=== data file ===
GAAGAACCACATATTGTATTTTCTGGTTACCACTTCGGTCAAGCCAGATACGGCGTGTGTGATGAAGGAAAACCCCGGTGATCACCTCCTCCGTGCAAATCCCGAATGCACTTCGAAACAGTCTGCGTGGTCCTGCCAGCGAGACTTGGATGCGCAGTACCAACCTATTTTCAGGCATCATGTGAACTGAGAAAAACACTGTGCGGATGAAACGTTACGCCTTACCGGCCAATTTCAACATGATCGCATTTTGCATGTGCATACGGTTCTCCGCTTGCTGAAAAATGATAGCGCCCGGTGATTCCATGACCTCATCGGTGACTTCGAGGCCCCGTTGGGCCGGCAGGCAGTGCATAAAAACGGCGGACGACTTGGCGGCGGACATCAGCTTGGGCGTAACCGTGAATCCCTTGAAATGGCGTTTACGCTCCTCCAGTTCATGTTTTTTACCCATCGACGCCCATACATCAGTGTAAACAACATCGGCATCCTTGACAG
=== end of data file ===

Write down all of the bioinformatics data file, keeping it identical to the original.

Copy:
GAAGAACCACATATTGTATTTTCTGGTTACCACTTCGGTCAAGCCAGATACGGCGTGTGTGATGAAGGAAAACCCCGGTGATCACCTCCTCCGTGCAAATCCCGAATGCACTTCGAAACAGTCTGCGTGGTCCTGCCAGCGAGACTTGGATGCGCAGTACCAACCTATTTTCAGGCATCATGTGAACTGAGAAAAACACTGTGCGGATGAAACGTTACGCCTTACCGGCCAATTTCAACATGATCGCATTTTGCATGTGCATACGGTTCTCCGCTTGCTGAAAAATGATAGCGCCCGGTGATTCCATGACCTCATCGGTGACTTCGAGGCCCCGTTGGGCCGGCAGGCAGTGCATAAAAACGGCGGACGACTTGGCGGCGGACATCAGCTTGGGCGTAACCGTGAATCCCTTGAAATGGCGTTTACGCTCCTCCAGTTCATGTTTTTTACCCATCGACGCCCATACATCAGTGTAAACAACATCGGCATCCTTGACAG